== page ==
Evaluating the Effectiveness of Interventions

We were excited to receive this guest blog from Derek Williams:

I am a full-time faculty member at a community college in Raleigh, NC (USA). In the past, the course teams – faculty teaching the same course – have collected data on student performance on specific learning objectives. Every couple of years, we identify a learning objective that has caused students trouble and we design a common intervention plan (all members of the course team use the same intervention plan). Once everybody on the course team has used the intervention, we collect data on student performance and then we collect data again on the final exam question(s) pertaining to the same learning objective. 

However, in the past, each faculty member scores their own exams and the interventions differently, and then reports the proportion of students who earned at least 70% credit on each assignment. For an 8 point item on the final exam, students must earn 6, 7, or 8 points in order to be considered part of the proficient population. But what is the difference between me scoring a student at 5/8 and another member scoring their student at a 6/8?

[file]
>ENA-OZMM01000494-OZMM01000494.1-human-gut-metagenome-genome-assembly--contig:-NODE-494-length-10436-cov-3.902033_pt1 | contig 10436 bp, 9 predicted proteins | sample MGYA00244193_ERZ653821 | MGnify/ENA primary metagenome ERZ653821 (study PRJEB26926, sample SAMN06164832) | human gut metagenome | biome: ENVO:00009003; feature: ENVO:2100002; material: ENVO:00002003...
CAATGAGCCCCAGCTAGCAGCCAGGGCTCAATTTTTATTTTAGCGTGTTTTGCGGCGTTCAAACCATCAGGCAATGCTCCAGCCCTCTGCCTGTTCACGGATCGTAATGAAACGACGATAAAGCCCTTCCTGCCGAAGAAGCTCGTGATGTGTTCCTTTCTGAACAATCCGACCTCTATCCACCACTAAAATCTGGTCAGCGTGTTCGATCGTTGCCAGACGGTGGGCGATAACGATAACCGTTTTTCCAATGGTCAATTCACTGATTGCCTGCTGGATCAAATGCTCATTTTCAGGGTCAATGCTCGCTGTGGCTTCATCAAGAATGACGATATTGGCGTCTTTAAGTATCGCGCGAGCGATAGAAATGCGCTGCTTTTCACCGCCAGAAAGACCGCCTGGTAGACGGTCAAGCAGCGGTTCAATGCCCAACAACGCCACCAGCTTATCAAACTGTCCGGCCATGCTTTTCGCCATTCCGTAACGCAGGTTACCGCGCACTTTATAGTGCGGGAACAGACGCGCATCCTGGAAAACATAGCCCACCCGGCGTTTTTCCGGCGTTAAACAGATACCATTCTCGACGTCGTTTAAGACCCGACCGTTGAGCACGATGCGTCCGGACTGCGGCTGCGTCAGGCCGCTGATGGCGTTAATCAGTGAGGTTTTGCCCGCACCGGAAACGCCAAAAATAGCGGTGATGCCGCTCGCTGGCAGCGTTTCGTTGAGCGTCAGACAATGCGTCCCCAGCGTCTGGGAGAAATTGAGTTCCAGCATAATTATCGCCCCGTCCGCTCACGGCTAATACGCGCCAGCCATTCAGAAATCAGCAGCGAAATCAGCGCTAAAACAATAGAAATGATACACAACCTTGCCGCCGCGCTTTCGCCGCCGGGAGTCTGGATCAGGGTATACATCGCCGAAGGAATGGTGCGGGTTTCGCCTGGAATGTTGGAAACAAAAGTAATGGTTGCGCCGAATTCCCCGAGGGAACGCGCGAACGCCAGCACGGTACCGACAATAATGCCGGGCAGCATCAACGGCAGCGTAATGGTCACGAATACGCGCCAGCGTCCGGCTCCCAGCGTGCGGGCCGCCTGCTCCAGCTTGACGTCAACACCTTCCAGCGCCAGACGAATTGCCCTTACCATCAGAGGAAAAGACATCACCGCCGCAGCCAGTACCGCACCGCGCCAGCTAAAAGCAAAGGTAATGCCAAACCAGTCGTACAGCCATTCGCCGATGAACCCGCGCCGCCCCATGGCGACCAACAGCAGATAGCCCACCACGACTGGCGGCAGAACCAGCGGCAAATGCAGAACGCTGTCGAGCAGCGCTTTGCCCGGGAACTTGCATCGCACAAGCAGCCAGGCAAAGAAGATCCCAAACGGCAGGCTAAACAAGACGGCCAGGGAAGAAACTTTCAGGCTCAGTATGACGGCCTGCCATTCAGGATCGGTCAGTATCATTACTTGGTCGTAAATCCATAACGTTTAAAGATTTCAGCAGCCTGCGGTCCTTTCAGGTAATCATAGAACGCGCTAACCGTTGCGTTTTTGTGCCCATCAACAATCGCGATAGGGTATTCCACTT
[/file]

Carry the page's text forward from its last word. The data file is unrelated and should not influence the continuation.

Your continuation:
Without a rubric – and some training – all of our data are subjective and have very poor inter-rater reliability. This was completely unacceptable to me; especially from the statistics course team.

Then, I attended a conference (SIGMAA-RUME) where Dr. Matthew Inglis presented on Comparative Judgement (CJ), and I was hooked! I have thought of dozens of ways in which CJ could be used in research and evaluation in [mathematics] education; one of which was fixing the problem mentioned above. Accordingly, I shared a method for evaluating the effectiveness of our common intervention with the course team, and we are trying it.
My hopes are that from CJ we can determine 1) if the intervention is effective and 2) a confidence interval for the proportion of students taking the course that are proficient with the learning objective being intervened. I am still waiting on a couple of judges to finish their duty, but I am excited to dig into the data and see what I can find.
Derek A. Williams
Instructor of Mathematics
Wake Technical Community College
PhD student
North Carolina State University

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